February 22, 2021 by Andrea Rajic
Since work from home became a reality for the vast majority of knowledge workers early last year, we’ve measured its impact, studied productivity levels, and predicted what the future of work would be like.
During all this time, criticism arose of the stress and isolation working from home brings. In time, this became the criticism of remote work in general, making it seem as if WFH and remote work are the same.
It turns out — they’re not. Read on and find out all the subtle differences between working from home and working remotely:
Working from home often has the context of a temporary arrangement, especially during 2020 and the Covid-19 pandemic. In these circumstances, where offices and all other communal spaces are unsafe, working from home is the only option.
Work from home is also one of the benefits offered to office-based workers periodically — e.g., giving them a set number of days per month to work from home.
You can work from home full-time or part-time, depending on your job and company policy. People who work from home most of the time are usually called remote workers. More and more remote jobs emerge every day worldwide, as companies realize they don’t need people to be co-located in the same building. It’s important to emphasize that working from home full time (or working remotely) is a choice in normal, non-pandemic circumstances and a necessity in times of crisis.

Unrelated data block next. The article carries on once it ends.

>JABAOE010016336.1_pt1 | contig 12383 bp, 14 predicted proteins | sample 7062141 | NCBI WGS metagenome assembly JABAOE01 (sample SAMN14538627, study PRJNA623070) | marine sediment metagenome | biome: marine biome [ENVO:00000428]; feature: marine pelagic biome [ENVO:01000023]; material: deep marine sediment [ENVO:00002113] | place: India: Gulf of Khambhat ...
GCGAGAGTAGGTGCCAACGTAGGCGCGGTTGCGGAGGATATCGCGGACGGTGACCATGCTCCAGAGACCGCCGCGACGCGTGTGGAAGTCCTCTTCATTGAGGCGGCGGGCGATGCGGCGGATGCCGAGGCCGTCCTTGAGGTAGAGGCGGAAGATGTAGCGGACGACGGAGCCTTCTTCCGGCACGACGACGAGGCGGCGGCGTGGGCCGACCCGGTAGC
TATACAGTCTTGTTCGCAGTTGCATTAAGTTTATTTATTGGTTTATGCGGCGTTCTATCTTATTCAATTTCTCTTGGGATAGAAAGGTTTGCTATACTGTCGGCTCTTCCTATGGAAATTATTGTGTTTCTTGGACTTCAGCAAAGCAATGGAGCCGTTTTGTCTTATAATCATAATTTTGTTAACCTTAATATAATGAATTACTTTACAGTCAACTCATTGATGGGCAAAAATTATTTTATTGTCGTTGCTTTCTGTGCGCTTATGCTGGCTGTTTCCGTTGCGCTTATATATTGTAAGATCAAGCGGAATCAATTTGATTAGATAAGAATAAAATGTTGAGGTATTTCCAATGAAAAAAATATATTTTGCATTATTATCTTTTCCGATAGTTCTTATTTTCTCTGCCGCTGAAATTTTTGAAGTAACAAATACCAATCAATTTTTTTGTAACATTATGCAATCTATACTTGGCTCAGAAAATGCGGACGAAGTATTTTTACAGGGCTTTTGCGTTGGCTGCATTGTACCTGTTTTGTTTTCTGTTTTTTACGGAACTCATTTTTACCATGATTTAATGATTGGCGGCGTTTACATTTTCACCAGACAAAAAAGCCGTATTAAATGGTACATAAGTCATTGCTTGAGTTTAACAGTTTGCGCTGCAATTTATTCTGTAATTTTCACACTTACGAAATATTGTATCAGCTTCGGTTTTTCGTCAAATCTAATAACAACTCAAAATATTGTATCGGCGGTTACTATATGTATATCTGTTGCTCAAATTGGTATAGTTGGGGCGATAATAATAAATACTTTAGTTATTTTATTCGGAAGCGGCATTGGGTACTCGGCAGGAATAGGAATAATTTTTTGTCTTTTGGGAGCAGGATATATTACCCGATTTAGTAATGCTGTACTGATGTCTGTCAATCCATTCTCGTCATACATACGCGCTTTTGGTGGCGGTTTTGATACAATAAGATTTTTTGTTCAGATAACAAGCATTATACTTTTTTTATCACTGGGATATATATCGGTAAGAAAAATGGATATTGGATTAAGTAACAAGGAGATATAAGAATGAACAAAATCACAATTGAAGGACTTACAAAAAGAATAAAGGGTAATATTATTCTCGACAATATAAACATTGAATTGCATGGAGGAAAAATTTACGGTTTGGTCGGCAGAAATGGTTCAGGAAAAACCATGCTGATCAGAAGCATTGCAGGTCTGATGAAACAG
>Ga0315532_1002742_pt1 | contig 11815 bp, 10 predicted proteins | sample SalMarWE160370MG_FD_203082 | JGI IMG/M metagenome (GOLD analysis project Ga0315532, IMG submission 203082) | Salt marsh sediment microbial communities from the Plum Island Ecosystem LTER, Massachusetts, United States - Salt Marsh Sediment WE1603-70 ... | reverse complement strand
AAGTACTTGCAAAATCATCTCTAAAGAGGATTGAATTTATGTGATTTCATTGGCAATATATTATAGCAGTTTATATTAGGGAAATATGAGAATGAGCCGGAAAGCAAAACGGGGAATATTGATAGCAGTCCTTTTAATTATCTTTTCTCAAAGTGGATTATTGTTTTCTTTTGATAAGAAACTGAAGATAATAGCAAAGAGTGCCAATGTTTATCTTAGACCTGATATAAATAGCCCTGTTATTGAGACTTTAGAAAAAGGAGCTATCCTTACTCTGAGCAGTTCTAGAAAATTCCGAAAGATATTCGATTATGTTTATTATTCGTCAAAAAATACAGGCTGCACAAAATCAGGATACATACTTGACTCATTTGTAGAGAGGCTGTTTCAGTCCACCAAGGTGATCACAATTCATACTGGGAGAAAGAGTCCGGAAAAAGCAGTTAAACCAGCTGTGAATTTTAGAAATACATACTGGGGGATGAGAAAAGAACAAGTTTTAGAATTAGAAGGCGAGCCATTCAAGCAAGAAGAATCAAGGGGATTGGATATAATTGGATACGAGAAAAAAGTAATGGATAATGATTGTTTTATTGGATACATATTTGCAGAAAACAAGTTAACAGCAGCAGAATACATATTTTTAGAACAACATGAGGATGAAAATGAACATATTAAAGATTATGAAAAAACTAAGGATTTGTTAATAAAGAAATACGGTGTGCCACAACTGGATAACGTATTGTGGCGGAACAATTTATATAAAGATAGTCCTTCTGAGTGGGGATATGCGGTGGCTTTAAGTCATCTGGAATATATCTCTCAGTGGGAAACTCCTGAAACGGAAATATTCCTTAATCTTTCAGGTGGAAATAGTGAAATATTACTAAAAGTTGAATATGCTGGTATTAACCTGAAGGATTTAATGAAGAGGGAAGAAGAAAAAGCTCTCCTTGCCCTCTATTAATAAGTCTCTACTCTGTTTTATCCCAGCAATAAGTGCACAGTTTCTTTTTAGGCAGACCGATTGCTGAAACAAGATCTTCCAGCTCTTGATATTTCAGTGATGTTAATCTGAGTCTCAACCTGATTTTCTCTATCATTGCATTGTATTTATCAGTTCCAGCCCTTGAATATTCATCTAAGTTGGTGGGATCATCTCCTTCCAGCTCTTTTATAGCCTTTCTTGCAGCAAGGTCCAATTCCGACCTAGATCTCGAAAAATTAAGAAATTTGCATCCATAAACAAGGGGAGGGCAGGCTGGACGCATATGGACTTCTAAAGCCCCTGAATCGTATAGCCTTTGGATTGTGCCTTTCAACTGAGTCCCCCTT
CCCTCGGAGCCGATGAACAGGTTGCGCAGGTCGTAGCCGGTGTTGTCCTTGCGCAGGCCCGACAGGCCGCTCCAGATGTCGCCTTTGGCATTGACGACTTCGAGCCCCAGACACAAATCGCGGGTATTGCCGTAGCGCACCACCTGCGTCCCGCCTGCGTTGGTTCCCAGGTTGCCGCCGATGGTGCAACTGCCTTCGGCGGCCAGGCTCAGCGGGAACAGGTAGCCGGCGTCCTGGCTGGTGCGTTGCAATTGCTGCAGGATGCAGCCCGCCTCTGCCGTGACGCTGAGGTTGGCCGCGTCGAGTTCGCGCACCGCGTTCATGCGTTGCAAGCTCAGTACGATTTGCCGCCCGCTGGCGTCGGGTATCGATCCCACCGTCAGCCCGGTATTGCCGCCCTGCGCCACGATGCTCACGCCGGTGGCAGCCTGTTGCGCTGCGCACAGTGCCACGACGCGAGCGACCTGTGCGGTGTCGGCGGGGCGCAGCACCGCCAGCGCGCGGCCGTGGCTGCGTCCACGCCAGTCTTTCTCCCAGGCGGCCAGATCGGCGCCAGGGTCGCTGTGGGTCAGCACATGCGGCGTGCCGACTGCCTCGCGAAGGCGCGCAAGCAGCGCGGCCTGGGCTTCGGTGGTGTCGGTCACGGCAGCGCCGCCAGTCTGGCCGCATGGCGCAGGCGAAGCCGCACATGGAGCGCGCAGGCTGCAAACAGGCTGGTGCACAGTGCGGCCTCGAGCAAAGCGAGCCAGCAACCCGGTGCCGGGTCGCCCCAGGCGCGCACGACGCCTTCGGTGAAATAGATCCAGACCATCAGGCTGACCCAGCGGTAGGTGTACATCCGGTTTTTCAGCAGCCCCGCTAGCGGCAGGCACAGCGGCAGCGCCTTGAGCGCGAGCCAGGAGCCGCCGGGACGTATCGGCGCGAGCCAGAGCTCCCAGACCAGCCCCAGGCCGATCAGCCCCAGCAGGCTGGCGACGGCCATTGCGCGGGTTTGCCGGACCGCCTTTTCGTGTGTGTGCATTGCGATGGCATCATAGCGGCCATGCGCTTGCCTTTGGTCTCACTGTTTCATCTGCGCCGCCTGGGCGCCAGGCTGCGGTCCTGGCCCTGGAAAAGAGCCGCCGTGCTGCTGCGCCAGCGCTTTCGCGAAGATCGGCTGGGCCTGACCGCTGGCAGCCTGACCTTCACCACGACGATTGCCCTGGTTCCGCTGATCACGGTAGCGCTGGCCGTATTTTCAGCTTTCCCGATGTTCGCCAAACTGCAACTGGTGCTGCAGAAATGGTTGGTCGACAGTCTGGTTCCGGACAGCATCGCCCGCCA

The stress many of us went through while working from home was mandatory is not what remote work looks like in regular times. Without the pressure of kids not going to school and the economy being in lockdown, remote work is the perfect solution for those seeking flexibility and purpose in their work.
Remote work is a work style that does not presume the worker’s presence in a physical office. In other words, remote professionals work from wherever they deem fit. Companies can hire remotely in their local community, their country, and all over the world.
Remote work has been rising in the past several years, only to be accelerated by the Covid-19 pandemic in 2020. Remote work has been made possible by advances in technology and perspective shifts in human resources and management. Remote companies rely heavily on written communication, documentation, procedures for supporting their teams, and a result-driven approach.
The most significant shift remote work has brought to employers and employees’ relationships is output. Instead of measuring the hours each employee spent in a chair, managers measure the tasks and KPIs set for that employee.
As we mentioned above, remote workers don’t have a designated workplace. They can work from home if they feel productive there, but they can also pick up their laptop and move to a local cafe, an inspiring workspace in their neighborhood, or travel while working.